When I was seven, my mom signed me up for a sewing class. I had dreams of being a fashion designer…Compared to lots of people, I’m not that great at sewing, but I can get the job done. I’m more of a master-of-none kind of person…what I really learned from that class was that I can fix things. When you sew, there are inevitable mistakes, seams to be ripped, and alterations to be made. Making things has taught me how to fix things, walk away when things are irreparable, and reflect, refine, and improve in all aspects of my life. Not that this is an exact science, I am a human person. I have always fancied myself a fixer. I can sew a button, mend a hole, apologize when needed, and solve a problem. I’m cool under pressure. I’ll have a good cry later.
What I love most about teaching is building a little community of makers. Our community begins with being accountable to one another. To learn to recognize how your actions affect the people and spaces around you. We’re all just people learning, and messes will be made. How we deal with our messes matters. We can make excuses, blame, and deflect, that’s easy, and yes, sometimes there are reasons things don’t go quite right. However, the ability to look inward and identify where you could have done something different and make changes for the better is an important and hard thing to do. It’s a skill that needs to be practiced. Otherwise, it’s all too easy for our little egos to take over to keep us from feeling shame. If we can learn to fix things and clean up our messes in our physical realm, maybe it helps to make it easier to fix things and clean up our messes in our relationships and communities.
In The Shop Model (our guiding principles here at C&a), we say, “Clean up your messes, literally and figuratively.” This means that each maker in our community is responsible for themselves and to each other. We work on taking accountability for the things we make and the messes that are inevitably made. If you spill paint, you clean it up. No big deal. You do something that’s not very nice; you clean that up, too. We work to model ways to acknowledge when things don’t go quite right and how to repair them without shame. The more we can teach and model personal accountability, and that fixing stuff, cleaning up, and sometimes saying “sorry, or how can I help?” is part of life, the better off our kiddos will be. We’re all just messy people who get holes in our clothes and sawdust on the floor; sometimes, we miss the mark and hurt people. How we handle the repair and the clean-up is essential.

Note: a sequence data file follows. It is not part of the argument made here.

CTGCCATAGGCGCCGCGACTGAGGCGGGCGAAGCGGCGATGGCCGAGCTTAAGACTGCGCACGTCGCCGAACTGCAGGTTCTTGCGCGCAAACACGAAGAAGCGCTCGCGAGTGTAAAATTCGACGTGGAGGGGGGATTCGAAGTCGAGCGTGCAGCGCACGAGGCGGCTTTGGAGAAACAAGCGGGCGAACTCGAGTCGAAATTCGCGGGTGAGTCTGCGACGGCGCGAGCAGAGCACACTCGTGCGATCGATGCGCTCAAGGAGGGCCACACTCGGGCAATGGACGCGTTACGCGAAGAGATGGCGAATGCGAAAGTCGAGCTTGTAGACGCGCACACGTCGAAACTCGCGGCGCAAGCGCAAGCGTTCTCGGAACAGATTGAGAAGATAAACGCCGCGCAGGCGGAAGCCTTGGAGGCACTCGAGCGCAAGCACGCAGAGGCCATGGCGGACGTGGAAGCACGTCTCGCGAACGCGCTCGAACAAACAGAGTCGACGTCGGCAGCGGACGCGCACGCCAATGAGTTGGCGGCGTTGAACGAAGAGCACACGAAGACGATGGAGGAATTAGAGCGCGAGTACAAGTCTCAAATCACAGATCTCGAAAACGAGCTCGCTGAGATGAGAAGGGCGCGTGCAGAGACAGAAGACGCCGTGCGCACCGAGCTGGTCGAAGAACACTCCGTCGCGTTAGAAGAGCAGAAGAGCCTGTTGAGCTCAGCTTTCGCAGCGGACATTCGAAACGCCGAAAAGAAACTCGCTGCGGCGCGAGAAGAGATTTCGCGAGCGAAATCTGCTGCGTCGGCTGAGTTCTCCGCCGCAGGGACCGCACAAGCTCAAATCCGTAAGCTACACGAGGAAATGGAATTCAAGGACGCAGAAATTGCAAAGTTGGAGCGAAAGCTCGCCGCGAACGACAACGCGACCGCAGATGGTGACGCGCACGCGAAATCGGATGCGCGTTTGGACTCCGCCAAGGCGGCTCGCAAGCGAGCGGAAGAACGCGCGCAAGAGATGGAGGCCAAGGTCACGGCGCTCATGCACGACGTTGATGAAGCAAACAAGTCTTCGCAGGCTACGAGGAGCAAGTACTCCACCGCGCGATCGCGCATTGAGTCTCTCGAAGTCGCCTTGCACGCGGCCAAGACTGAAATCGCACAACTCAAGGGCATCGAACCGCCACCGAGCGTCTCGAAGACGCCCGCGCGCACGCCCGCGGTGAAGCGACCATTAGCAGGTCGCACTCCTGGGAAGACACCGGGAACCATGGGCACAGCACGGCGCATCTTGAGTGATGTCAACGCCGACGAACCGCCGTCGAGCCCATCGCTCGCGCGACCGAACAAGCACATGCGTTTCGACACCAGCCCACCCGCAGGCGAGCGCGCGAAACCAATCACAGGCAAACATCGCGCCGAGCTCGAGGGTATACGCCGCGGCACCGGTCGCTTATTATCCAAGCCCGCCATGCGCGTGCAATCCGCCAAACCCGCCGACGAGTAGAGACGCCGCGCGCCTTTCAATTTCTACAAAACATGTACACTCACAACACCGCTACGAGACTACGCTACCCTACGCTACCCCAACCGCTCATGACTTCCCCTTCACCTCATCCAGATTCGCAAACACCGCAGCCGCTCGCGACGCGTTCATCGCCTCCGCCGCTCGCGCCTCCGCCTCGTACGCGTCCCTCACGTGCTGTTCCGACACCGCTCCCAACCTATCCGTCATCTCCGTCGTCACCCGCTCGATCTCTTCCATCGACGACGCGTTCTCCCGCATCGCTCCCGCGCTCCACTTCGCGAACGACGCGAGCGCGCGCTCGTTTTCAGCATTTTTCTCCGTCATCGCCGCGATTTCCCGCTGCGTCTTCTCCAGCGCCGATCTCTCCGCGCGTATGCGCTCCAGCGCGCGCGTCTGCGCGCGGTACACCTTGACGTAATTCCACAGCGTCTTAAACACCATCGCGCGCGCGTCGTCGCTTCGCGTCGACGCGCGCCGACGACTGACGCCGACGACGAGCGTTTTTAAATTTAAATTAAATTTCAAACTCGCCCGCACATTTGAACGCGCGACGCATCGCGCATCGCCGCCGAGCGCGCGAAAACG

Five Accountability Phrases:
- How can I help?
- We all clean up our own messes around here.
- I’m sorry. In the future, I will__________.
- How can I repair/fix this?
- Hey, that didn’t feel so good/go so well; what could you do differently in the future?
Five Fixing Skills
Five Fixing Skills:
- Sew a button. Sewing a button is a real-life fix-it skill you can always carry with you.
- Sweep a floor. This tangible task teaches kids to take care of their spaces.
- Write a thank you note. Notes of appreciation are a nice way to show appreciation for the kind things people do for. It can also be a way to repair sticky social stuff.
- Making something, anything. Making stuff helps us practice consideration, mistakes, reflection, and caring for spaces.
- Take something off someone’s plate. Help your kiddo notice when others are taking care of them. Ask them if they can take on the task. Mom does the dishes every night? Take it off her plate. Dad vacuums the whole house; take care of it.